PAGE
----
According to National Geographic, more than 8 million tons of plastic are being dumped into oceans around the globe each year. As bleak as that news sounds, it will likely get worse. If we do not change how we use and manage plastic, those 2015 numbers will increase 10-fold by 2025.Understandably, there is a huge push to find ways to repurpose plastic, one of the least eco-friendly materials. In fact, it takes one plastic bag between ten and twenty years to fully decompose: the same amount of time it took to build the Great Pyramid of Giza in Egypt.2

There is some good news, however. Companies all over the world are looking for, and consequently finding, some interesting ways to keep plastic out of our oceans and landfills. And here are the top five most innovative uses of post-consumer plastic:

5. PakTech, a company based in Eugene, Oregon, makes carriers and handles for beverage containers. In 2012, they began an initiative to move to 100% PCR (recycled plastic) for their products.Their first efforts were in re-thinking their hard-top can carrier for six packs of craft beer. In year one, 7% of their plastic was recycled HDPE, or high-density polyethylene, a highly recyclable plastic. Year two saw 20%, and so on, until 2017, when they hit 70%, purchasing 8.8 million pounds of PCR. And it all started with a beer.

4. Companies from every continent are investigating the use of PCR in their concrete mixtures for large construction projects. According to a study completed by the Engineering Department of the University of Basrah in Iraq, it is possible to create a more durable version of cement from plastic packaging.4 Another study at MIT concluded that the PCR concrete was up to 15% stronger than conventional concrete.5 Since water is the only substance ahead of concrete for the most widely used material on the planet, this is good news for Earth. And with concrete structures typically lasting many decades, this is a solution with longevity.

3. Green Toys, in business since 2008, is a company true to its name. Based in the eco-conscious San Francisco-area city of Sausalito, their toys are 100% PCR manufactured with a small amount of colorant added. Now producing items like toy cars and play housewares, they are working hard to expand their product line.3 Happy children; happy Earth.

2. You might be too old to play with toys, but you’re never too old to wear pants. US-based Foss Manufacturing produces its polyester fiber and fabrics by making textiles from recycled materials. Eco-fi is a “high-quality polyester fiber made from 100% certified recycled plastic PET bottles.”Foss is using Eco-fi to create blankets, carpets, home fashions, and, of course, pants. That 12-pack of bottled water you threw out last month was the equivalent of one pound of fiber, and that’s the naked truth.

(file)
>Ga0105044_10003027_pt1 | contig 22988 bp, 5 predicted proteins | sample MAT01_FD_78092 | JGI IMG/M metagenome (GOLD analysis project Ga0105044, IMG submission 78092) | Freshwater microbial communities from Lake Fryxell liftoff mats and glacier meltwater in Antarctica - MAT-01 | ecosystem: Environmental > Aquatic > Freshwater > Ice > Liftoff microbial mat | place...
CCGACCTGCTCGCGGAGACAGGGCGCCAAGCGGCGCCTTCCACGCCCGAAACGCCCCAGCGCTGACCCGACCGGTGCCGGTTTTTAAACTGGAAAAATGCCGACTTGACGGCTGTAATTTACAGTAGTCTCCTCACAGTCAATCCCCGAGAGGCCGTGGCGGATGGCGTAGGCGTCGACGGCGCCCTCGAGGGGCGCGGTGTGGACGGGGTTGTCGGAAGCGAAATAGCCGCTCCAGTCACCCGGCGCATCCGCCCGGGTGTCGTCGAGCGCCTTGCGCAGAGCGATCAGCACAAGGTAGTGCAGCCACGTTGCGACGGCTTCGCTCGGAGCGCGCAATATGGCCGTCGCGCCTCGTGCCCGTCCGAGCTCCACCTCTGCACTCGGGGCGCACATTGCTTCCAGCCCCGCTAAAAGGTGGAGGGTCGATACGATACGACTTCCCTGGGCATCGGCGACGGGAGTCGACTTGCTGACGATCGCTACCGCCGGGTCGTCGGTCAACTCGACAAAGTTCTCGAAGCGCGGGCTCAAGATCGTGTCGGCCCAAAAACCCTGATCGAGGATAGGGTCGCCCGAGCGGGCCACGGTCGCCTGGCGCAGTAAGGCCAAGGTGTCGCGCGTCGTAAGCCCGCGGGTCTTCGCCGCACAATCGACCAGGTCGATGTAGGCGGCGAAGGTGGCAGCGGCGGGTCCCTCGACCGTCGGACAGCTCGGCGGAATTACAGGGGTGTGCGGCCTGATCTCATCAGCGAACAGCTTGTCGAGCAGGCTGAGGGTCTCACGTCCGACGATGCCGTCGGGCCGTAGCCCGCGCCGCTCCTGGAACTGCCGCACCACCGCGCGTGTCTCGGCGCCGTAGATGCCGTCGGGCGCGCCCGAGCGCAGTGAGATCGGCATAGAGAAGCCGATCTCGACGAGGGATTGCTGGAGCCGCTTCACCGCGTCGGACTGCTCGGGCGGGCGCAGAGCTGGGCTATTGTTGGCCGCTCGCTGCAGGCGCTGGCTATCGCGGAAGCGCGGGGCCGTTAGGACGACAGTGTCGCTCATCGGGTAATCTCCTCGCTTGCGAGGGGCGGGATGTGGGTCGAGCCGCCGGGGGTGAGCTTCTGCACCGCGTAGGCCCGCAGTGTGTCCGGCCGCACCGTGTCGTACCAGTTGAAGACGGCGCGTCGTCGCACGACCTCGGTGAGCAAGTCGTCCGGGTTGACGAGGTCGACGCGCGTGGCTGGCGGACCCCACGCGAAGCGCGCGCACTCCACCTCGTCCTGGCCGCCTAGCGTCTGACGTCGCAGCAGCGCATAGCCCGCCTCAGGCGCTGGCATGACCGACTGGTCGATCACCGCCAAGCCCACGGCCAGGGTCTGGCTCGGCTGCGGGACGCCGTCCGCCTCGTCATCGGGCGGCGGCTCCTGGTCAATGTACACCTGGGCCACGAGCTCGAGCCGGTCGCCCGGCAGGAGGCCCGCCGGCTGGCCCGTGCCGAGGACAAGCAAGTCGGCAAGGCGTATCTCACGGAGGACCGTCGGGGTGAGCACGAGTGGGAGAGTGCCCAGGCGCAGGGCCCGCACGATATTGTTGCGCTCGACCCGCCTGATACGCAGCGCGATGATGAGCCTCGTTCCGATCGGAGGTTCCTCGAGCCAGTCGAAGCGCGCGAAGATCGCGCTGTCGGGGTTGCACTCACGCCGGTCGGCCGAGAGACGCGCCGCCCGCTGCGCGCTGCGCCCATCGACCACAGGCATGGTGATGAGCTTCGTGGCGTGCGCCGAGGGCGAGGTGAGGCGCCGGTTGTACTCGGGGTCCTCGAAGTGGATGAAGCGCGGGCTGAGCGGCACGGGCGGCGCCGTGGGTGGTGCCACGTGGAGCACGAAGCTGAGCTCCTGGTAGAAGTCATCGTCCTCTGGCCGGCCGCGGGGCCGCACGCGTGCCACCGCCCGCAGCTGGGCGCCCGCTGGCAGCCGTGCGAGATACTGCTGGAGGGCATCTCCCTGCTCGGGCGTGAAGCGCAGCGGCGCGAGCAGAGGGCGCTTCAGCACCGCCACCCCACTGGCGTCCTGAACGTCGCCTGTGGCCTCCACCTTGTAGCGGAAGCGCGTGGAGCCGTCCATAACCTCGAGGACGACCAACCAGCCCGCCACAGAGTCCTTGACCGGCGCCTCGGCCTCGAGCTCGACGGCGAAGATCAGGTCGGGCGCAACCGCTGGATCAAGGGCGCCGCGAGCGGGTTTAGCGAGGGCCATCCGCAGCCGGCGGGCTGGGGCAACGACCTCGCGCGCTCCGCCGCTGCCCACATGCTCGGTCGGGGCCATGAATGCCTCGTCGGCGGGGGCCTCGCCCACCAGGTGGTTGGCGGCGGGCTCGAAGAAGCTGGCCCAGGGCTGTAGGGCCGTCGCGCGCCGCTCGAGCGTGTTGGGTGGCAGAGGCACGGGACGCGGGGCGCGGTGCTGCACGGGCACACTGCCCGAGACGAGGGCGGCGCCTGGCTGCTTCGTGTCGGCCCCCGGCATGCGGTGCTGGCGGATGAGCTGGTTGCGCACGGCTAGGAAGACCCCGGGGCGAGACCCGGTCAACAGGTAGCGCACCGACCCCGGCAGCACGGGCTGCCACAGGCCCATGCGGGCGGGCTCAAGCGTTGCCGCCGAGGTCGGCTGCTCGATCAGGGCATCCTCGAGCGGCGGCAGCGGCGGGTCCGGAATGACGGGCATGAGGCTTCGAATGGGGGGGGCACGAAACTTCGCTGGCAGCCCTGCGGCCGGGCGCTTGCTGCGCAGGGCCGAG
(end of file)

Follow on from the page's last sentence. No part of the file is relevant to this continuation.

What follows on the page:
1. And our favorite use of post-consumer plastic can be found outside Somerset House in Central London. Berlin and London-based Pentatonic, in partnership with the London Design Festival, set up a public camp to display just what magnificent creations can come from recycled plastic. Utilizing a green machine whose process transforms plastic into tiles, the furniture company with a conscience uses the tiles to design highly imaginative artistic outdoor displays.7 Their machine, known as Trashpresso, runs on solar power and leaves a zero water footprint. The best part? It’s mobile. It might even make its way to a neighborhood near you. Don’t forget to bring a donation of plastic bottles.

Recycling can be fun, but the damage that plastic is doing to our earth isn’t a laughing matter. That’s why Welformed works hard to protect our planet. We use high-content post-consumer plastics and custom composite materials that control moisture and will not mold, mildew, stain, or crack. Using these principles, we can customize parts to meet your needs while keeping our oceans clean.

Welformed is your partner for high-quality, customizable, lightweight, durable parts; dedicated service and competitive prices.

Read more at welformed.com

___________________________________________________________________

1https://news.nationalgeographic.com/news/2015/02/150212-ocean-debris-plastic-garbage-patches-science/

2https://www.saveonenergy.com/material-decomposition/

3https://resource-recycling.com/plastics/2017/07/12/companies-dig-into-post-consumer-market-demand/

4https://www.sciencedirect.com/science/article/pii/S2351978917300872

5http://news.mit.edu/2017/fortify-concrete-adding-recycled-plastic-1025

6http://eco-fi.com

7http://www.designindaba.com/articles/creative-work/trashpresso-transforms-plastic-bottles-stunning-architectural-tiles